Piercing the Clouds of Unknowing: Ciona Rouse’s “Red-Shouldered Hawk”

The spiritually inclined 20th century psychologist Carl Jung’s concept of “synchronicity” is in the driver’s seat with this post. After I began assembling another selection for this blog’s “Brilliant Songs” series, I thought the better of ignoring the long-deceased Dr. Jung’s clear message to me across space and time to veer over into the poetry realm instead.

Perhaps I should explain.

My blogging friend over at Loren Webster.net is a longtime birder whose post the other day featured, among other winged creatures, the gorgeous portrait of the red-shouldered hawk that you see below. After admiring its fierce, self-possessed bearing before retiring for the night, I awoke the next morning to my customary and most welcome “Poem-a-Day” from the American Academy of Poets gracing my email in-box.

And what do I find there? The heading, “Red-Shouldered Hawk by Ciona Rouse.”


Jung developed his concept of “sync...

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Photojournalist James Nachtwey: Pictures Worth All the Views a Heart Can Bear

So much suffering. Catastrophe upon catastrophe, really, the long chronicle of humanity’s vast inhumanity and indifference to our fellow humans a kind of psychosis draped in the flags of country, religion, revolution, and perhaps the most fundamental, reptilian attachment of all: greed.

We want to look away, of course, the poet having long ago told us we “cannot bear very much reality.”

In truth, it is natural, and human, and necessary, to carry on so the world’s accumulated misery does not plunder our own capacity for the joy and love and yes, frivolity and ease that should also be everyone’s birthright, at least in some blessed moments out from under suffering’s dark, stifling cloak.

Yet how are we to know what befalls those in distant, denuded and warring lands absent those who consent to bearing witness, to staring the fullness of reality in its face and conveying what they have seen?

Few have stared a...

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Alexei Navalny Yields Not to Temptation…Can It Inspire the World?

It was with a mixture of respect, awe, and incomprehension that I met the news of Russian dissident Alexei Navalny’s decision to return home in January 2021 to face near certain arrest and imprisonment at the hands of his nemesis, the dictator Vladimir Putin.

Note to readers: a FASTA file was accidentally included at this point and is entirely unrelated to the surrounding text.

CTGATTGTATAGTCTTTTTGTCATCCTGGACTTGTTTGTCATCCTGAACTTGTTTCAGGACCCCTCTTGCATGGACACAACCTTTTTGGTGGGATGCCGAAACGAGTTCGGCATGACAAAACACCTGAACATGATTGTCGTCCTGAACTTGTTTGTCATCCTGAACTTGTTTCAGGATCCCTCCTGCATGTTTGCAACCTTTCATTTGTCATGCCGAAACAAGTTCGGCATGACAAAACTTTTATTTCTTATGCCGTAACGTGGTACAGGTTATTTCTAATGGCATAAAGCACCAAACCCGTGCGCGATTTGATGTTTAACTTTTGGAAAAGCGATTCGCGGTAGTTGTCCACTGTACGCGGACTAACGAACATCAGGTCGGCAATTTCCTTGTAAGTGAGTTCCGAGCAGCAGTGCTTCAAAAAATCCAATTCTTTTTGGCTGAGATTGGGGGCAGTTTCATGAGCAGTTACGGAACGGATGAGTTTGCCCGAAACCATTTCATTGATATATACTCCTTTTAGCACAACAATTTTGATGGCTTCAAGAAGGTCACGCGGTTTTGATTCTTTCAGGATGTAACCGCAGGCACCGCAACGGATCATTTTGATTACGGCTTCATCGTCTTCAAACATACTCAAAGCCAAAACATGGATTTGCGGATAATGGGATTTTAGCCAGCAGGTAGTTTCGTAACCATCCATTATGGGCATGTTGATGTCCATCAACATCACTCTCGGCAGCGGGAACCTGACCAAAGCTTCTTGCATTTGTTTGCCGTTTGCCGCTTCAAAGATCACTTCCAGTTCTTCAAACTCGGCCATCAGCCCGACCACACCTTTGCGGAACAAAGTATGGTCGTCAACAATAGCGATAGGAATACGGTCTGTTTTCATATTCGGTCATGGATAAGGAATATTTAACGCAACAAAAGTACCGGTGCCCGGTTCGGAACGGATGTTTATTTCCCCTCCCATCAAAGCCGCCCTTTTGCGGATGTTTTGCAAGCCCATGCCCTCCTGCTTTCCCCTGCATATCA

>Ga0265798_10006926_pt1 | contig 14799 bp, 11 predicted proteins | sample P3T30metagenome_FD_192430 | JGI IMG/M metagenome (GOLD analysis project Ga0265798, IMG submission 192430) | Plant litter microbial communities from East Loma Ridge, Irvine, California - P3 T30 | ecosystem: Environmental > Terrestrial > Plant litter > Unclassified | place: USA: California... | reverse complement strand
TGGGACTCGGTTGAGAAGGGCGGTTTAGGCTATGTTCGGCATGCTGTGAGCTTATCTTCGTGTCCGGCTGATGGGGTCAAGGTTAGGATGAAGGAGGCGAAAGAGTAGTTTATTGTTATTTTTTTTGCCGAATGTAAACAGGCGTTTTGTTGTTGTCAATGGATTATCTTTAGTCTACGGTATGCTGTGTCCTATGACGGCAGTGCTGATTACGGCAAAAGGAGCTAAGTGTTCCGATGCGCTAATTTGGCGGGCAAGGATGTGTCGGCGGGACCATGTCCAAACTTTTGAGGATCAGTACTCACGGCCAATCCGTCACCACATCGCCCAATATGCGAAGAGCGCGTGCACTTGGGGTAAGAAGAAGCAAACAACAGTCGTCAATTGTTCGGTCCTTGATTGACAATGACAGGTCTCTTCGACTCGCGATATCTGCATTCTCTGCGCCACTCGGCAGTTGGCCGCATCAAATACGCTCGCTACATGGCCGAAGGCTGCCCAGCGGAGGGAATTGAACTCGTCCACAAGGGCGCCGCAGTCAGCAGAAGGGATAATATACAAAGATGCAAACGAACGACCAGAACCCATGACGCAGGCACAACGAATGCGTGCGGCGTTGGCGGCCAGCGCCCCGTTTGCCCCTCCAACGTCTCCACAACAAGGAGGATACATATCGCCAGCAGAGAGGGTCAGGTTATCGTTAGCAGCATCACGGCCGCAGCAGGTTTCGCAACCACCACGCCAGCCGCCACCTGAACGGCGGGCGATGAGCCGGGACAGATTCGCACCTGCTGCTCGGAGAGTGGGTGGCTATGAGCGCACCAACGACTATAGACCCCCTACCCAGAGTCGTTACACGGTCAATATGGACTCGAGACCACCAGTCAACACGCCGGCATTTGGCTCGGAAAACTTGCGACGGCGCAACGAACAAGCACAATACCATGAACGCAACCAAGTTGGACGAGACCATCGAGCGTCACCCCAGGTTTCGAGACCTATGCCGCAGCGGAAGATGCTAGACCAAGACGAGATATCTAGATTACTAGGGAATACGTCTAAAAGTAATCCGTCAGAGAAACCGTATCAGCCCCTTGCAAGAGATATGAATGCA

Navalny had been in Berlin, where he had endured a long hospital recovery after all evidence pointed to Putin’s security force having poisoned him the previous August with a chemical nerve agent.

Such attacks have been almost standard operating procedure for Putin, used repeatedly to eliminate or at the very least severely debilitate any antagonists whom he decides have drawn enough support from the Russian people to pose a threat to his rule.

If we applied (Jesus’s example) to Navalny’s martyrdom, we’d liken him to ‘paying’ for our own sins of indifference, ignorance, and cowardice in failing to work as hard and risk as much as he did...

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State Marries Church At the Alabama Supreme Court

The mid-February decision by the Alabama Supreme Court to overturn a lower court ruling and allow a wrongful death lawsuit to proceed against a hospital that left an in vitro fertilization facility unsecured, leading to the breakage of frozen human embryos conceived and stored in the laboratory, hit like another howitzer in the long-running war over abortion rights.

There were two stunning aspects to the case that set the commentariat wires buzzing.

One was the court’s determination that embryos, conceived in a petri dish meetup of sperm and eggs, gestated for 5-7 days and then frozen for later implantation into a womb, meet all the criteria of human children while in that frozen state.

Plenty to talk about there—including the fact that such an embryo, called a “blastocyst,” is comprised of between 100 to 120 cells, totaling one-tenth of a millimeter. (A millimeter is ...

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Brilliant Songs #45: Josh Ritter’s “The Temptation of Adam”

I knew virtually nothing about Josh Ritter when I walked into the wonderfully named “Haw River Ballroom” earlier this month in the just-as-wonderfullly named city of Saxapahaw (2021 population: 1,671). I’d bought the tickets on a lark, because the blurb sounded interesting and I had a vague memory that Ritter is one of those artists with an intense following who had stayed under my radar over the decades for all the usual reasons (time, proximity, basic inattention) but who probably merited a listen.

It required maybe three or four guitar pickings and a few words out of his mouth on concert night for Mary and I to turn to each other with an unspoken, pursued-lip, “Whoa!”

And then it was off to the proverbial races for a two-hour concert set that ranks as one of a handful of “Best Concert Ever” nominees in my personal honor roll...

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